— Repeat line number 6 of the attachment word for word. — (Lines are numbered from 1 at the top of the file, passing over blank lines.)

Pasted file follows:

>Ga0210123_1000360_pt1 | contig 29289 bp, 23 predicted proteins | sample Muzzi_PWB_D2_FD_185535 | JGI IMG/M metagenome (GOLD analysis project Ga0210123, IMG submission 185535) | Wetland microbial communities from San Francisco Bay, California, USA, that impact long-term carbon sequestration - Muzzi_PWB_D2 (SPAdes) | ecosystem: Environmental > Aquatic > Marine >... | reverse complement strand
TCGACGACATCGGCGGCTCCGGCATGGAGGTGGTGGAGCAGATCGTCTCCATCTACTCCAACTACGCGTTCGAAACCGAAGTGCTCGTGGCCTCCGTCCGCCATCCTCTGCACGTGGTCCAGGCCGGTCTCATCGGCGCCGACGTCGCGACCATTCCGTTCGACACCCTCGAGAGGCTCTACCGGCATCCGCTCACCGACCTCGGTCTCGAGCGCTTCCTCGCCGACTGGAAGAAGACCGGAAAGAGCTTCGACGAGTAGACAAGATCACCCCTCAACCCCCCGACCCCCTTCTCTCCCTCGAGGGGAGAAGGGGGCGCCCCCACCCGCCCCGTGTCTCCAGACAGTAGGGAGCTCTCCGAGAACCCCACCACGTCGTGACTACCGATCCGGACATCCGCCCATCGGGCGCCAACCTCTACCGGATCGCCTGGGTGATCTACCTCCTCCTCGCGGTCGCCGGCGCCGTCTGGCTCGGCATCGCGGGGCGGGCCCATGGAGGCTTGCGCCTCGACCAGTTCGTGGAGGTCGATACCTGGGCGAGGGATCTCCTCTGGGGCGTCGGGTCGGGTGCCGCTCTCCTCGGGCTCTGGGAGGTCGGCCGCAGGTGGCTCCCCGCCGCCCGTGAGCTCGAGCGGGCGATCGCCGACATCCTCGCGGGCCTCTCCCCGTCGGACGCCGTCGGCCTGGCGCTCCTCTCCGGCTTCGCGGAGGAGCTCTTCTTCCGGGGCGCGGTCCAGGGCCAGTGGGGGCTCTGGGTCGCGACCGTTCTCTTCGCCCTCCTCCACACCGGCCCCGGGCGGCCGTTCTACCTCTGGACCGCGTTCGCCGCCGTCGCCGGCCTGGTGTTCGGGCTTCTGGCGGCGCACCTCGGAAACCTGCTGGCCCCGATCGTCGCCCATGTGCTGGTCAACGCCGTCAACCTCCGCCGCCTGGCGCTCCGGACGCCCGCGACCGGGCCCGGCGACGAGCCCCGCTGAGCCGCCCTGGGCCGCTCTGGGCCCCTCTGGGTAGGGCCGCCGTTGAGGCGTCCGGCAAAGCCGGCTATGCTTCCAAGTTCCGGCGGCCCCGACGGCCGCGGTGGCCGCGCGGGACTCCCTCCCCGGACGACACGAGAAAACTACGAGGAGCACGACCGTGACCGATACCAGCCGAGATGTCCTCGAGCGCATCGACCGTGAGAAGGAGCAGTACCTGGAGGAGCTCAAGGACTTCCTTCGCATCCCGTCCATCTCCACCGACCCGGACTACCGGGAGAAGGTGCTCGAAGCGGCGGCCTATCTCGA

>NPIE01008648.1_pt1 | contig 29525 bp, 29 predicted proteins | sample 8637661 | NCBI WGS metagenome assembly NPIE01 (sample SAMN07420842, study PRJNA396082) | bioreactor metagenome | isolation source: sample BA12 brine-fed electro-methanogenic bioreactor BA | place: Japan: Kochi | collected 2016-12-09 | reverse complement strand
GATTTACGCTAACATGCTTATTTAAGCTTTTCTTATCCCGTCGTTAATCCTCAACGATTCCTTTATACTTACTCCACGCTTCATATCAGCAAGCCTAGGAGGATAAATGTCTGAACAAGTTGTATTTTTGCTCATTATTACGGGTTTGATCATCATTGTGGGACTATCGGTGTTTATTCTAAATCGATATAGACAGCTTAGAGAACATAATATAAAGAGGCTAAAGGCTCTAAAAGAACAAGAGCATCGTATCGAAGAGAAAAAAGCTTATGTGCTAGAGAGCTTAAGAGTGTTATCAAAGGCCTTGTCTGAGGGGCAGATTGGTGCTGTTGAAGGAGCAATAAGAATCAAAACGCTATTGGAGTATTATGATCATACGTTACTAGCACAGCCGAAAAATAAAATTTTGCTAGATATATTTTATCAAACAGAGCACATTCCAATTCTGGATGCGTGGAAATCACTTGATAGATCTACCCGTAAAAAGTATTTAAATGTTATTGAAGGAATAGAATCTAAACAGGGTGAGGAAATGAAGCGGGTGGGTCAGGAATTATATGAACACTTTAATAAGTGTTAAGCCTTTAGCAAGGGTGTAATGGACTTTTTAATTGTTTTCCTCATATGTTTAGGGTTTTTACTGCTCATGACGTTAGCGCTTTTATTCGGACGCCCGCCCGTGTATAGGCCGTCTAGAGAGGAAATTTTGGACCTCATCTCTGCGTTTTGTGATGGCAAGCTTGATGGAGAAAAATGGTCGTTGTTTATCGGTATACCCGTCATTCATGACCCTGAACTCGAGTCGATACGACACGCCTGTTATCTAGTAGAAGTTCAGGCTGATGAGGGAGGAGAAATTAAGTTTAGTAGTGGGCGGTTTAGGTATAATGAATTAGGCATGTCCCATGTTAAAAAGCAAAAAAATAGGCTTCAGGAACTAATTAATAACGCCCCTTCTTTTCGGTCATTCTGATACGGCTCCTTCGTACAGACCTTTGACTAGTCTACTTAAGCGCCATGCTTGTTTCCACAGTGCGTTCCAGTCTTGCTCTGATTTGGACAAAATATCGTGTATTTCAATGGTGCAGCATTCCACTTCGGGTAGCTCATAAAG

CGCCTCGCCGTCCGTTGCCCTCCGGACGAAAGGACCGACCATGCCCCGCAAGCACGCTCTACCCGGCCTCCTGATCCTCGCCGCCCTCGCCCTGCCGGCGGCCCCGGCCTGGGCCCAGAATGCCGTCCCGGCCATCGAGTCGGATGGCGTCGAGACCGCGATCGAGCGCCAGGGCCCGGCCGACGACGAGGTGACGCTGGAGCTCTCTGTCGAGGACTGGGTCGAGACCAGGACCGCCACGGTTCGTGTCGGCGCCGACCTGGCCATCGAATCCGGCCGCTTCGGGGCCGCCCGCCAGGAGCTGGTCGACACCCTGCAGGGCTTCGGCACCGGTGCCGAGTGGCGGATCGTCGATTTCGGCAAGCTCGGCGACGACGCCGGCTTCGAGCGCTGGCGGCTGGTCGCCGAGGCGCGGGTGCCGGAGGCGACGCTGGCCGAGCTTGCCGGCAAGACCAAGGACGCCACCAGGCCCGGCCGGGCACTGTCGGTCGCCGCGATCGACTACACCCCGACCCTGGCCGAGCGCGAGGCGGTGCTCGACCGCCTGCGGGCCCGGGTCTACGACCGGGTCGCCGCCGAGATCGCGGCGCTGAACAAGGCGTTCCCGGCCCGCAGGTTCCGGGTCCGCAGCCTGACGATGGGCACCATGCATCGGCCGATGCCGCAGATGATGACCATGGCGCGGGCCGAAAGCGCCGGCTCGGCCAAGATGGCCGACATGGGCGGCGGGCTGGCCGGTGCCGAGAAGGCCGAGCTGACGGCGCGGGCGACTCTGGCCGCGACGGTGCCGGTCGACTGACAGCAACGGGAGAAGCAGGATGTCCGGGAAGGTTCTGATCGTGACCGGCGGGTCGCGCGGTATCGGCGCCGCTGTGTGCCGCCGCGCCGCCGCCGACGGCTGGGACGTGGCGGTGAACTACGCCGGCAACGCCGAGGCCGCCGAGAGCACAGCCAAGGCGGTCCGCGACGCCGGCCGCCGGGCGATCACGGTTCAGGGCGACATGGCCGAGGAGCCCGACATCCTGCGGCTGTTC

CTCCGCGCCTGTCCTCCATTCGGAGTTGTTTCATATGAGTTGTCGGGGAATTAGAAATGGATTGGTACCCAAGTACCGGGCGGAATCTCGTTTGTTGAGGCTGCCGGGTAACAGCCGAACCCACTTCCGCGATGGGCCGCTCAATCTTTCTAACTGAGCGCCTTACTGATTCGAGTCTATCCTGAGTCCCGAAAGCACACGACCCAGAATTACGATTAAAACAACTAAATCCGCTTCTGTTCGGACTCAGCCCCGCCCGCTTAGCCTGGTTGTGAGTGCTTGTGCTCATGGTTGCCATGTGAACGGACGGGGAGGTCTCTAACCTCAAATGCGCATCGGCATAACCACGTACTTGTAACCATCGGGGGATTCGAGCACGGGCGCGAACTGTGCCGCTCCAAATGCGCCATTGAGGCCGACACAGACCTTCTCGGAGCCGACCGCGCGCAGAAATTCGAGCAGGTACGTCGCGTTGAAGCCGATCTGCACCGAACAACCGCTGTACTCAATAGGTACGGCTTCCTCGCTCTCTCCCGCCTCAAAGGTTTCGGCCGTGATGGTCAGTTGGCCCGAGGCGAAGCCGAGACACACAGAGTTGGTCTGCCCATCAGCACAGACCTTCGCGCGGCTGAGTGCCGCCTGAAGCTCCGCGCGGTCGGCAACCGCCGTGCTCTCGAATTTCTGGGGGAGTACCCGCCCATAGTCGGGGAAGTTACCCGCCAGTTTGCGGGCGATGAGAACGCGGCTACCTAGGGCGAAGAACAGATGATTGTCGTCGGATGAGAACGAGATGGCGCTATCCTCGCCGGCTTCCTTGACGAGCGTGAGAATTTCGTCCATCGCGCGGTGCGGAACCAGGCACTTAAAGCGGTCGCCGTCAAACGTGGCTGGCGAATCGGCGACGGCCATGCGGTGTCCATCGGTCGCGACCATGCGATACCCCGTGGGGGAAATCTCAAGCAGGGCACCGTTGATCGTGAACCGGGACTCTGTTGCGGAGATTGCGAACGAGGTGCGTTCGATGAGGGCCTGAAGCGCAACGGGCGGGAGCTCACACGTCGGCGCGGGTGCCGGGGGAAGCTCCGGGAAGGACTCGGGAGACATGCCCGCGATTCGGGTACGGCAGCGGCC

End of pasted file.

CTCCGCGCCTGTCCTCCATTCGGAGTTGTTTCATATGAGTTGTCGGGGAATTAGAAATGGATTGGTACCCAAGTACCGGGCGGAATCTCGTTTGTTGAGGCTGCCGGGTAACAGCCGAACCCACTTCCGCGATGGGCCGCTCAATCTTTCTAACTGAGCGCCTTACTGATTCGAGTCTATCCTGAGTCCCGAAAGCACACGACCCAGAATTACGATTAAAACAACTAAATCCGCTTCTGTTCGGACTCAGCCCCGCCCGCTTAGCCTGGTTGTGAGTGCTTGTGCTCATGGTTGCCATGTGAACGGACGGGGAGGTCTCTAACCTCAAATGCGCATCGGCATAACCACGTACTTGTAACCATCGGGGGATTCGAGCACGGGCGCGAACTGTGCCGCTCCAAATGCGCCATTGAGGCCGACACAGACCTTCTCGGAGCCGACCGCGCGCAGAAATTCGAGCAGGTACGTCGCGTTGAAGCCGATCTGCACCGAACAACCGCTGTACTCAATAGGTACGGCTTCCTCGCTCTCTCCCGCCTCAAAGGTTTCGGCCGTGATGGTCAGTTGGCCCGAGGCGAAGCCGAGACACACAGAGTTGGTCTGCCCATCAGCACAGACCTTCGCGCGGCTGAGTGCCGCCTGAAGCTCCGCGCGGTCGGCAACCGCCGTGCTCTCGAATTTCTGGGGGAGTACCCGCCCATAGTCGGGGAAGTTACCCGCCAGTTTGCGGGCGATGAGAACGCGGCTACCTAGGGCGAAGAACAGATGATTGTCGTCGGATGAGAACGAGATGGCGCTATCCTCGCCGGCTTCCTTGACGAGCGTGAGAATTTCGTCCATCGCGCGGTGCGGAACCAGGCACTTAAAGCGGTCGCCGTCAAACGTGGCTGGCGAATCGGCGACGGCCATGCGGTGTCCATCGGTCGCGACCATGCGATACCCCGTGGGGGAAATCTCAAGCAGGGCACCGTTGATCGTGAACCGGGACTCTGTTGCGGAGATTGCGAACGAGGTGCGTTCGATGAGGGCCTGAAGCGCAACGGGCGGGAGCTCACACGTCGGCGCGGGTGCCGGGGGAAGCTCCGGGAAGGACTCGGGAGACATGCCCGCGATTCGGGTACGGCAGCGGCC